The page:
As the name suggests the Circuit breaker design pattern is used to stop the process of request and return with the response if a service is not working.
This design pattern can improve the stability and flexibility of an application.
In a distributed environment, calls to remote services and resources can fail due to transient faults, such as slow network connection, timeouts, or the resource being over-committed or temporarily unavailable. These faults typically fix themselves after a short period of time.
However there can also be situations where faults are due to unforeseen events, that might take longer to fix. These faults vary from partial loss of connectivity to complete failure of a service. In these situations, it might be pointless for an application to keep retrying an operation that is unlikely to succeed, instead, the application should accept that the operation has failed and handled this failure accordingly.
A circuit breaker pattern can prevent an application from repeatedly trying to execute an operation that’s likely to fail. Allowing it to continue without waiting for the fault to be fixed or the utilization of resources does not kill the CPU and memory.
It also enables an application to detect whether the fault has been resolved.
How does the Circuit breaker work?
A client should invoke a remote service via a proxy. When the number of consecutive failures crosses a threshold, the circuit breaker trips, and for the duration of a timeout period all attempts to invoke the remote service will fail immediately. After the timeout expires the circuit breaker allows a limited number of test requests to pass through. If those requests succeed the circuit breaker resumes normal operation. Otherwise, if there is a failure the timeout period begins again.
Circuit breaker design pattern
Consider we have Video Upload and View service when there is a failure in one of the services which triggers the Circuit open and enables the proxy service.
In the next article, we will see the Decomposition design pattern.
Before understanding what is Event sourcing design pattern is, let us see why & when do we use the Event sourcing design pattern.
All application uses data to maintain the current state of the data by updating it, In the traditional Create, Read, Update & Delete (CRUD) model a data is read, then make some modification to It, and update the current state of the data with the new values – often by using transactions to lock the data.
CRUD has its own limitations, below are a few such limitations.
CRUD performs update operations directly against the data, which slowdowns the performance and limits the scalability.
When multiple users read and updates the data, more likely conflict occurs since the update operations take place on single data.
Unless there is a separate auditing mechanism that records the state of data as history or the state of the data is lost.
Now, this is why & when we need to use an Event sourcing design pattern.
Event sourcing design pattern:
Event Sourcing gives us a new way of persisting application state as an ordered sequence of events. We can selectively query these events and reconstruct the state of the application at any point in time. Of course, to make this work, we need to reimage every change to the state of the application as events:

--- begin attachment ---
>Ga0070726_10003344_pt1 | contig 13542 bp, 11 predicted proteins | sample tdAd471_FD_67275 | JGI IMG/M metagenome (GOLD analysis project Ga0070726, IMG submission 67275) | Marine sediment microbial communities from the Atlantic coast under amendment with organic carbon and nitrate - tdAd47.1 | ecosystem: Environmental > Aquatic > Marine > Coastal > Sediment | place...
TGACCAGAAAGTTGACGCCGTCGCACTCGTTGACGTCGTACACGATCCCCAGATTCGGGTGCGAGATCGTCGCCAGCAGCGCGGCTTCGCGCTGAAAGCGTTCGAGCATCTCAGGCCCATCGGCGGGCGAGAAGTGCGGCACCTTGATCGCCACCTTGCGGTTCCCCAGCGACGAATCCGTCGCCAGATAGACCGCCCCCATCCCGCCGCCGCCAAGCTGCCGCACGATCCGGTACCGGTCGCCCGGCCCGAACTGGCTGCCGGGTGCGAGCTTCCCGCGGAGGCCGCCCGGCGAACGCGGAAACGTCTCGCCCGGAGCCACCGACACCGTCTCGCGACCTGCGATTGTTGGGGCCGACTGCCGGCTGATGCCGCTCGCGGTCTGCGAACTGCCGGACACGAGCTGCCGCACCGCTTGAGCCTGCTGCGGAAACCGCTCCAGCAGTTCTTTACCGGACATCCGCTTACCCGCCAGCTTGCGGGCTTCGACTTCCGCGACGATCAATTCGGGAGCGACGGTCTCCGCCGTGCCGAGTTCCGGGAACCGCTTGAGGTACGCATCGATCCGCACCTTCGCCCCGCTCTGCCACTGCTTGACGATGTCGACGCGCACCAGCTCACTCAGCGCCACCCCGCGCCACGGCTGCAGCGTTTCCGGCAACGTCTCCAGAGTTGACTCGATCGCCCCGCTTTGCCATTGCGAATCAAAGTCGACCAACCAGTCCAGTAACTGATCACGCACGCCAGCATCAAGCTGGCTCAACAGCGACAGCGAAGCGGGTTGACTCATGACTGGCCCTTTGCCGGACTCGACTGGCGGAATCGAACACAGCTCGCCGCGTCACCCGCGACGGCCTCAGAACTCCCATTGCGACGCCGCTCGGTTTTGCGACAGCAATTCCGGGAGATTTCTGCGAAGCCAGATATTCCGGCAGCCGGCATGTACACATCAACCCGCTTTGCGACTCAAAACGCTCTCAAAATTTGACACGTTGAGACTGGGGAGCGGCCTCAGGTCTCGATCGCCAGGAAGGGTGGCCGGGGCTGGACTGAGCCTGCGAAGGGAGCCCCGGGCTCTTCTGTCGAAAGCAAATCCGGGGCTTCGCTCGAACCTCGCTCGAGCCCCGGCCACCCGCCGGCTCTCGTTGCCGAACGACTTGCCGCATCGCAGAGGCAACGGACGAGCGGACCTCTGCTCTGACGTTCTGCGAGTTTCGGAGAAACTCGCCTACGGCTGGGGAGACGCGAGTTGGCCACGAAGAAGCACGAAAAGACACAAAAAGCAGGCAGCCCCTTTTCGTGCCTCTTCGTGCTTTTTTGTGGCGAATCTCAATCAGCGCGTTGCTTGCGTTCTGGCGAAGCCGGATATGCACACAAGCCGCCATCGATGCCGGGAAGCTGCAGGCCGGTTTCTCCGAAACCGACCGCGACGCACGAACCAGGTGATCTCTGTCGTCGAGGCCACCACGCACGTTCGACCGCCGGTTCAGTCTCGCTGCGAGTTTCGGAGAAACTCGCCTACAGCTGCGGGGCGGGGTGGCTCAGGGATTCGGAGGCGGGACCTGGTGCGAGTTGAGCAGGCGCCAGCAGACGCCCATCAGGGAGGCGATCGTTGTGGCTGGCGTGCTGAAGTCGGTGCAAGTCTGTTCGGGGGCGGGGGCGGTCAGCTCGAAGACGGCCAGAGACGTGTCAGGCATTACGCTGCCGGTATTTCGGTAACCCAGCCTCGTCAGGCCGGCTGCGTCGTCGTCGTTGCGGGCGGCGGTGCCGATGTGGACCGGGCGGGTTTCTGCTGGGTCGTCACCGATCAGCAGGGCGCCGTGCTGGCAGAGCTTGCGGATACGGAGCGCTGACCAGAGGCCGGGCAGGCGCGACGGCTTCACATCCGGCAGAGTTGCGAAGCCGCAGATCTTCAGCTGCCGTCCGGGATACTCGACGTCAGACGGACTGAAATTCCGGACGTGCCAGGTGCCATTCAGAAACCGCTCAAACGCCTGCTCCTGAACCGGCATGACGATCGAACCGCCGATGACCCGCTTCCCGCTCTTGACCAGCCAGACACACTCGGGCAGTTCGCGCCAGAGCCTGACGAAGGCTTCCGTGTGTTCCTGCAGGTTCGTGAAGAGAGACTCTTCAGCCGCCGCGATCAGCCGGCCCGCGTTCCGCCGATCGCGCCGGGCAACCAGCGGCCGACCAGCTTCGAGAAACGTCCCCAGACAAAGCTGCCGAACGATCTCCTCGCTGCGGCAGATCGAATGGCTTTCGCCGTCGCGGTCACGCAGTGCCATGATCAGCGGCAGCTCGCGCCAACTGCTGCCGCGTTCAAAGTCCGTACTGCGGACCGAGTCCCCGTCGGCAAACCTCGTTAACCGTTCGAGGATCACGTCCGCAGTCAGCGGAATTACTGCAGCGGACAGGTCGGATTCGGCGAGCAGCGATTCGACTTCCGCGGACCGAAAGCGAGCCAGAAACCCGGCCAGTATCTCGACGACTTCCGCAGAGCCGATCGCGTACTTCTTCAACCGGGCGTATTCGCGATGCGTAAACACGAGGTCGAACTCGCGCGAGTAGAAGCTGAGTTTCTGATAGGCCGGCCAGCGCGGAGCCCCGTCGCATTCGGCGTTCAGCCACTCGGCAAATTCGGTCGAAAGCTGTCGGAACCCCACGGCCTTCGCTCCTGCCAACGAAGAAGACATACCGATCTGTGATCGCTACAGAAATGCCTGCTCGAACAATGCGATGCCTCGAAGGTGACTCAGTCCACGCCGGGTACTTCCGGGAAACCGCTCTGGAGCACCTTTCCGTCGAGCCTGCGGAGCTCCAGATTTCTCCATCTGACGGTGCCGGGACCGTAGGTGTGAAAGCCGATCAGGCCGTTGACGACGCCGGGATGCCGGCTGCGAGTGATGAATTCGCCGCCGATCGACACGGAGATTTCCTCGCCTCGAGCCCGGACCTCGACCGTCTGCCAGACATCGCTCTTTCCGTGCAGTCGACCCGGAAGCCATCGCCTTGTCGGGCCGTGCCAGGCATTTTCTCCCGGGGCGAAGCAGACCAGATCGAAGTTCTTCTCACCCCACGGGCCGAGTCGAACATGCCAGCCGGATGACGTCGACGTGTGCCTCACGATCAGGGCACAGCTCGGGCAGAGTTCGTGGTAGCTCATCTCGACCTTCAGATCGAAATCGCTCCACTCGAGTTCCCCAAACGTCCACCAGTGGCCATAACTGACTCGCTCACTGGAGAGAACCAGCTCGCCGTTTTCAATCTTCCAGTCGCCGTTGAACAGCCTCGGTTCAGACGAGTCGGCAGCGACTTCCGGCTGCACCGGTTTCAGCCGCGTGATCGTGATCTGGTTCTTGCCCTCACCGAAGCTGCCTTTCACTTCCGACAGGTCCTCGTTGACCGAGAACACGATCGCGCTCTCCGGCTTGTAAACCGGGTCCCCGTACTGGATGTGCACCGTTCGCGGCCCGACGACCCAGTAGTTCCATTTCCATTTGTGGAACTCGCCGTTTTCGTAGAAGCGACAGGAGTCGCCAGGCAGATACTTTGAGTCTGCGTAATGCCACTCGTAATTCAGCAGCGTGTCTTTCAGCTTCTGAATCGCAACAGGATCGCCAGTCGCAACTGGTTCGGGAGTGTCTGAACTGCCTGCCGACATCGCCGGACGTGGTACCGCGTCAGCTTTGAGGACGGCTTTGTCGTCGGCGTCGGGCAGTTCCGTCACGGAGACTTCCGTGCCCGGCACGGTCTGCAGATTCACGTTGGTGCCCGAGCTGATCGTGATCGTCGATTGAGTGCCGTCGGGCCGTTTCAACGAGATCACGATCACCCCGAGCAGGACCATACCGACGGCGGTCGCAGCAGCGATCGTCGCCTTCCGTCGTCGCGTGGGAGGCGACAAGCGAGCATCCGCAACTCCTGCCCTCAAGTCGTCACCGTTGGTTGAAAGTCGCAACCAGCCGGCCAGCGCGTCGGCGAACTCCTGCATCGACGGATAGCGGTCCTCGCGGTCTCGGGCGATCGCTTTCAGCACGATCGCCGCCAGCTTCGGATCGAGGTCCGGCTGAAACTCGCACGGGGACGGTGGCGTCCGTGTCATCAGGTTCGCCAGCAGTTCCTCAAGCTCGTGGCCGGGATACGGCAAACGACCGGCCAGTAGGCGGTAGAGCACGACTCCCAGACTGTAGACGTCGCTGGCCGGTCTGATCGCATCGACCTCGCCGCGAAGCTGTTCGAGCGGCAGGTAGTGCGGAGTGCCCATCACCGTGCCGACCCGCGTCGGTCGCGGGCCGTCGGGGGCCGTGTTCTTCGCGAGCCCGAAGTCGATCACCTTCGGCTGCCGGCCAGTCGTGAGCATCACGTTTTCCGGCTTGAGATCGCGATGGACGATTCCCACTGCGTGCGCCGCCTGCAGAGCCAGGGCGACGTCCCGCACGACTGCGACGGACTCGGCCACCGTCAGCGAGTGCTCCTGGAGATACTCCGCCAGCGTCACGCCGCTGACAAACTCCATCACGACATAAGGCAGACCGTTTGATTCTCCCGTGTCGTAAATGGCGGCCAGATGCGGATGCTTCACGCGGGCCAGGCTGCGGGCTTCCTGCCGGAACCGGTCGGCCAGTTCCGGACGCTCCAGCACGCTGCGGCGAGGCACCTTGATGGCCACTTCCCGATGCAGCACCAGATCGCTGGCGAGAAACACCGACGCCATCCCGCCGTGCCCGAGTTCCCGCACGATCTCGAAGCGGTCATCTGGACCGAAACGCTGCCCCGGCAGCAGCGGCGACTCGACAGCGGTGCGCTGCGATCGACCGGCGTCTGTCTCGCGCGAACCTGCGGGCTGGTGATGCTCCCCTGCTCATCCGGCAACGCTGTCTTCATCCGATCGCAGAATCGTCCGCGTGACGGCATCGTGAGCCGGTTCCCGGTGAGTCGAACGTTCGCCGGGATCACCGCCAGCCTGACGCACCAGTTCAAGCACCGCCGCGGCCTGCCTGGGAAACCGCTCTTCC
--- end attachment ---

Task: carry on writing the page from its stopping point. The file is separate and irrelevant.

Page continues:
Event sourcing design pattern
Consider we have Order and Cart services, When the Client adds the item to the cart or remove the items from the cart, these are called events, These events must be stored in order to maintain the changes made to the cart.
The events are persisted and published into the Event queue. Where the other services will subscribe to those events to get the updated state of the cart.
Consider you add the item to cart from Mobile App, then you login to website via PC and make some changes to the cart, these are captured as events and maintaining the seamless experience when accessing the cart in different platform.
In the next article, we will see the Branch design pattern.
Today we will see what is API Gateway Design Pattern is.
What is API Gateway Design Pattern?
Microservice is built in such a way that each service acts differently on its own. So, when a web application is drilled down into smaller pieces there could be problems we face.
The problems are as follows.
How to get data from various microservices?
A different front-end application is required to manage the same database, just that it uses multiple web services.
How to respond with the data for different consumer to satisfy their requirement. So that we can have reusable microservices.
Handle multiple protocol requests.
Seems the list is small here, but in reality, it is even wider. The solution for these problems is to use the API Gateway design pattern. The API Gateway design pattern addresses many other problems apart from the ones mentioned above. We can also use this design pattern as a proxy service for routing the request.
API Gateway acts as the entry point for all the endpoints of the microservice, it can help in converting the various protocol request from one type to another. Also, it can disburden the responsibility of authentication/authorization in the microservice.
So, once the client sends the request, requests are passed through the API gateway which manages the entry point and re-routes the client’s request to the appropriate microservice. Then with the help of the load balancer, it distributes the client’s request to the microservice.
Microservice uses the service discovery which maintains the available microservices and their available entry points to communicate with each other
API Gateway Design pattern
In the next article, we will see Chained or Chain of Responsibility design pattern.